C16 A&E WEEK OF NOVEMBER 5-11, 2009 www.FloridaWeekly.com NAPLES FLORIDA WEEKLYWith the theme of Making It, four short comedy dramas by two modern American playwrights open the eighth season of The Naples Players ETC Readers Theatre on Sunday and Monday, Nov. 8 and 9. Show time is 7:30 p.m. in the Tobye Studio at Sugden Community Theatre. The plays are Dreams of Glory, Getting In and Give the Bishop My Faint Regards by Frank Gilroy, along with The Shock of Recognition by Robert Anderson. Produced by Jane Kahn, they are directed, respectively, by Ellen Cooper, Joe Loiacano, Len Becker and Beverly Canell. In Dreams of Glory, the leading man is finally promoted to CEO, but has secretly harbored a regret that he didnt follow up an opportunity to play with Tommy Dorseys band. When he finally does follow up, an unexpected twist comes to light. The cast consists of Bill Everett, Rosemary Everett, Jeff Hoover and Natalie King. With a cast of Bill Everett, Rosemary Everett, Jeff Hoover and Natalie King, Getting In shows how a GI manages to get into the graduate school of his dreams, Dartmouth, despite his lack of any of the prerequisites. Says the author: For years I delighted in telling the miraculous tale of how I got into Dartmouth. When friends and family got tired of hearing it, I committed it to paper. Give the Bishop My Faint Regards portrays a pair of successful Hollywood writers as they come head-to-head with a savvy female interviewer who tries to coax out of them which one wrote the line for which they have become famous. Although her visit sparks the closest the writers ever have come to an argument, they feel theyve dodged the bullet until the interviewer returns. Joel Banow, Peggy Dunnagan and James Jackson are the cast. The Shock of Recognition revolves around a difference of opinion between an earnest dramatist and his matter-offact producer, who objects to the opening moment in the new play: It requires an actor to appear briefly in the buff. The quarrel over taste is punctuated by the producers secretary and a job-hunting actor. The cast consists of J.T. Clark, John Medina, Mike Santos and Tina Soriano. Tickets are $10 and are available at the Box Office at 701 Fifth Avenue South, or by calling 263-7990. ETC Readers Theatre presentations usually sell out in advance. Next up from ETCReaders Theatre will be the sixth annual An Evening of New Plays on Friday and Saturday, Dec. 4 and 5. Support for the ETC . Readers Theatre is provided by the United Arts Council, the Community Foundation of Collier County and The Charles L. Goodell Memorial Fund. Four short plays Make It as ETC Readers Theatre opener proprietor Donna McFarlane2397764854www.nicheventrental.com 30% Federal Tax Credit SOLAR SOLUTIONSPremium Solatube Dealer12995 S. Cleveland Ave. St. 235A Fort Myers, FL 33907(239) 466-8605 solarsolutionsw .comNew showroom now open 10-2 M-FM or by appointment only. CALL NOW FOR YOUR APPLICATION 239-822-4661(no talent or prior pageant experience necessary) www.EnvyPageantProductions.com FameModelTalent@aol.comMODELINGACTING PAGEANTRYMEN WOMEN TEENS CHILDREN ENVY MODELS IS LOOKING FOR OUR NEXT STAR... IS IT YOU?? AUDITIONS AVAILABLE NOW! SAT., NOV. 14THFRED ASTAIRE STUDIOS-NAPLESLITTLE MISS-4-6, JR. MISS-7-12 MISS TEEN-AGES 13-17 & MISS-AGES 18-24 MISS COLLIER COUNTY & MISS TEEN COLLIER COUNTY-WORLD PAGEANT f Glor y, the leadin g man o ted to CEO, l y hart h a t w u p to m y nd a ll y an wist Th e f Bil l m ar y o over g o f Bil l s emar y over and G etti ng In GImanagesto bullet until the interview J oel Banow, Peggy Du J ames J ackson are t h The Shock of R r evolves around a o f o p inion betwee d ramati s t and hi s fact producer, w to t h e openin g th e new p l a y : an actor to ap in the buff. T o ver taste is by t h e p ro du t ary and a a c t o r. Th e ca of J .T. Clark, n a, Mi k e Sant o S o r i an o T ickets are $1 0 a n ableattheBoxOffice SPECIAL TO FLORIDA WEEKLY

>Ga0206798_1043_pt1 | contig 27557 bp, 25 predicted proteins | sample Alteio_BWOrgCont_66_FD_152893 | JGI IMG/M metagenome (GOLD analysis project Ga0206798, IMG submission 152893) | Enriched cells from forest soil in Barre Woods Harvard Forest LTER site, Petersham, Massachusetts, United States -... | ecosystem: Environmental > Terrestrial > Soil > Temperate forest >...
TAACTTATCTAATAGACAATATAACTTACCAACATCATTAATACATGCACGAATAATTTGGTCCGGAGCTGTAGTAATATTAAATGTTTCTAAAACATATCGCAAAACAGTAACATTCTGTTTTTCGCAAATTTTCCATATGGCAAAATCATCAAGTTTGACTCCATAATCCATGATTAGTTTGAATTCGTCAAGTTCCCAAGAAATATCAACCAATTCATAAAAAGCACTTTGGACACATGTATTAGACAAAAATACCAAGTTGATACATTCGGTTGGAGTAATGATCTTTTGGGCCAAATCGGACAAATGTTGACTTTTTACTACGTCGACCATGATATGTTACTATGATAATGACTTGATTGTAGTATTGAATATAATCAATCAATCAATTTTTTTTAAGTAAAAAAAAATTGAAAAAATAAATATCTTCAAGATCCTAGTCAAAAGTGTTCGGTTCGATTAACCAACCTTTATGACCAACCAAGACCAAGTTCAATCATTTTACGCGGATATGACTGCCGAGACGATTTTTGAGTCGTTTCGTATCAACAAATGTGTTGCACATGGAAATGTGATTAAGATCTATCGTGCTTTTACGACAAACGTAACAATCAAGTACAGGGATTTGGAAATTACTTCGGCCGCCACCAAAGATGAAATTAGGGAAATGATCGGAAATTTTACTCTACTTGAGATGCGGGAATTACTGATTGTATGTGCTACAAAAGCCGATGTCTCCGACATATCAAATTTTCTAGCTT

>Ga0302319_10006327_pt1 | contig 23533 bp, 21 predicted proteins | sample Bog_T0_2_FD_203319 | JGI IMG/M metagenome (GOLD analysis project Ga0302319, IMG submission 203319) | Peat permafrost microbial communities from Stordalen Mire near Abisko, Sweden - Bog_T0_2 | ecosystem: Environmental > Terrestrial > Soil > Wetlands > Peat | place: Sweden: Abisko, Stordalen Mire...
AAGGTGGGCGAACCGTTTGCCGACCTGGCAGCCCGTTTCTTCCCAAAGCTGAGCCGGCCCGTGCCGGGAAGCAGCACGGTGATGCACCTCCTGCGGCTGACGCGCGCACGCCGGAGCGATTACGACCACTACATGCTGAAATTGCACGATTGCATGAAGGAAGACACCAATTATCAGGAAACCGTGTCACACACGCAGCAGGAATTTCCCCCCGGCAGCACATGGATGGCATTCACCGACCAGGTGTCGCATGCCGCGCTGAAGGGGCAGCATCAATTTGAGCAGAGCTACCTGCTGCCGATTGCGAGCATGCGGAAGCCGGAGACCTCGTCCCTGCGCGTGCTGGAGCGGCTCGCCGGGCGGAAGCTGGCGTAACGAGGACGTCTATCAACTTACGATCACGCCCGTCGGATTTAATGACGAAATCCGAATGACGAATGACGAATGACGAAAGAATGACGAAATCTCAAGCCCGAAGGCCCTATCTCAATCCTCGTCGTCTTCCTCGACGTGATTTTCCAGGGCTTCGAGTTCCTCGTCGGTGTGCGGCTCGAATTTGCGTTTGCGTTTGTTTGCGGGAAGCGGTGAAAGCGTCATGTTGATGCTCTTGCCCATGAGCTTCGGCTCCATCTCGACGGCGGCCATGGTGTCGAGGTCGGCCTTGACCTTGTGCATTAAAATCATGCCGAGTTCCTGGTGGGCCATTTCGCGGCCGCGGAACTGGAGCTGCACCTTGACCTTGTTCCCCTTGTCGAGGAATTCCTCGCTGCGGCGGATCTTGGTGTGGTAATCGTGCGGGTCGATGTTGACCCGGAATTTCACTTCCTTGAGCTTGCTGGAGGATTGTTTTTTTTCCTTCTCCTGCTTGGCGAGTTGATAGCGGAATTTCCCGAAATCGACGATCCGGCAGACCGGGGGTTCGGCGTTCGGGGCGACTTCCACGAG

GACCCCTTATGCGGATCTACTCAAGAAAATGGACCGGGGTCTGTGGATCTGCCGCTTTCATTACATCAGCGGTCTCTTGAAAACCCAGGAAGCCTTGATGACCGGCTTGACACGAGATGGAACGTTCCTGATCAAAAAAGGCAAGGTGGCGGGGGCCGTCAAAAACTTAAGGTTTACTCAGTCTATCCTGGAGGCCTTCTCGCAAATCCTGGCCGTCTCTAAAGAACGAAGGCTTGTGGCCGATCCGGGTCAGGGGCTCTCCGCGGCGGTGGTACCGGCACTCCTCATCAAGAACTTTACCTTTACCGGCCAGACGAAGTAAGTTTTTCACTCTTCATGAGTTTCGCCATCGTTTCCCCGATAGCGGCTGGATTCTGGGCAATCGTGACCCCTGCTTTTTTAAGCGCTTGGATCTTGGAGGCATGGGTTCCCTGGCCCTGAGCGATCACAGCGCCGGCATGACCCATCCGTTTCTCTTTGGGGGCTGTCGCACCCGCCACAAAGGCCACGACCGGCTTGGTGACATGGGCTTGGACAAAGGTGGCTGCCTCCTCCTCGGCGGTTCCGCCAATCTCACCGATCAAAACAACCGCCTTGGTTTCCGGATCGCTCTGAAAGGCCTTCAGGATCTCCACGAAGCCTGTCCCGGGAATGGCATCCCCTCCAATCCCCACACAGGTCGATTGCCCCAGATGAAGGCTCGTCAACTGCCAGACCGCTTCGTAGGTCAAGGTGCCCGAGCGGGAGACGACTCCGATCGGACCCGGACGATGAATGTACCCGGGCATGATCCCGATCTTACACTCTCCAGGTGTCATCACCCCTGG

NAPLES FLORIDA WEEKLY NOVEMBER 5-11, 2009 A&E C17 Almost, MaineEnchanting Blackburn Comedy Jan. 13-Feb. 6Mauritius Feb. 3-27Fiddler on the RoofGreat Blackburn Musical March 3-April 3Crazy MarySly Tobye Comedy/Drama March 24-April 17The Importance of Being EarnestWitty Blackburn Comedy April 21-May 15Crimes of the Heart Nov. 25-Dec. 19Look whats coming: 239-263-7990THE NAPLES PLAYERS AT SUGDEN COMMUNITY THEATRE TH AE SOUTH NAPLES L NAPLESPLAYERSORG239-263-7990 Ken Ludwigs Outrageous Farce Blackburn Hall Comedy Oct. 14-Nov. 7To begin: The sexes battle in Shakespeares lusty comedy, Oct. 28Nov. 21 and then:Subscribe now and save for the whole Season Subscribe now and save for the whole SeasonA cooperative effort funded by the Collier County Tourist Development Tax. Champagne opening night!Dinner/Show available!Get ready for the Players Season Full of Laughter! Get ready for the Players Season Full of Laughter! AFE LUNAAFE LUNA $29.9921 You are Invited!FREE SATURDAY SEMINARSOPEN TO THE PUBLIC45 Showrooms Featuring For a schedule of upcoming events visit our web site at www.IDCFL.com. Some trade showroom hours may vary on Saturdays. Please call for specic showroom hours. s Saturday, November 7 at 2 p.m.Creating the Ultimate Holiday CelebrationSaturday, November 14 at 2 p.m.Channel Your Inner Beach Through Drapery Design and MoreRSVP is greatly appreciated. Call (239) 390-8207. FURNITURE FABRICS FLOORING LIGHTING KITCHEN BATH ARTGulfshore Playhouse and The Norris Center present Jim Van Slyke and The Sedaka Show at 8 p.m. Wednesday and Thursday, Nov. 18-19, at The Norris Center. The jazz-club style concerts celebrate the music of pop icon Neil Sedaka. Conceived and directed by Tony-nominated Brian Lane Green and with music arrangements by Tim DiPasqua, the show celebrates much-loved gems and also has a few surprises. The program includes songs Mr. Sedaka he recorded as well as some he created for other artists. Popular favorites include Breaking Up is Hard to Do, Laughter in the Rain, Solitare, Where the Boys Are and Calendar Girl. Mr. Van Slyke has headlined sold-out concerts on stage and in nightclubs around the world. He has performed at The White House and The Kennedy Center as well as with The Washington National Opera under the artistic direction of Placido Domingo. Kristen Coury, producing artistic director and founder of Gulfshore Playhouse, says last years audiences responded very favorably to the ambience created by the jazz-club style. The table set-up provides an entirely different experience from the row-like seating normally found at The Norris Center, she says, adding, We are thrilled to have the opportunity to work in a space that is so adaptable to different kinds of productions. The Sedaka Show marks the first co-production of the 2009-2010 Cabaret Series from Gulfshore Playhouse and The Norris Center. The world premiere of Ill Be Seeing Youz starring Franc DAmbrosio, one of Broadways longest running Phantoms and star of Godfather 3, is set for April 23 and 24, 2010. Tickets to The Sedaka Show are $42 and include wine and snacks. For reservations or more information, call The Norris Center at 213-3049. Mark your calendar for The Sedaka Show >> The Sedaka Show >> What: Jim Van Slyke in a jazz-club style concert presented by Gulfshore Playhouse and The Norris Center >> When: Wednesday and Thursday, Nov. 18-19 >> Where: The Norris Center >> Tickets: $42 >> Call: 213-3049 if you go SPECIAL TO FLORIDA WEEKLY_________________________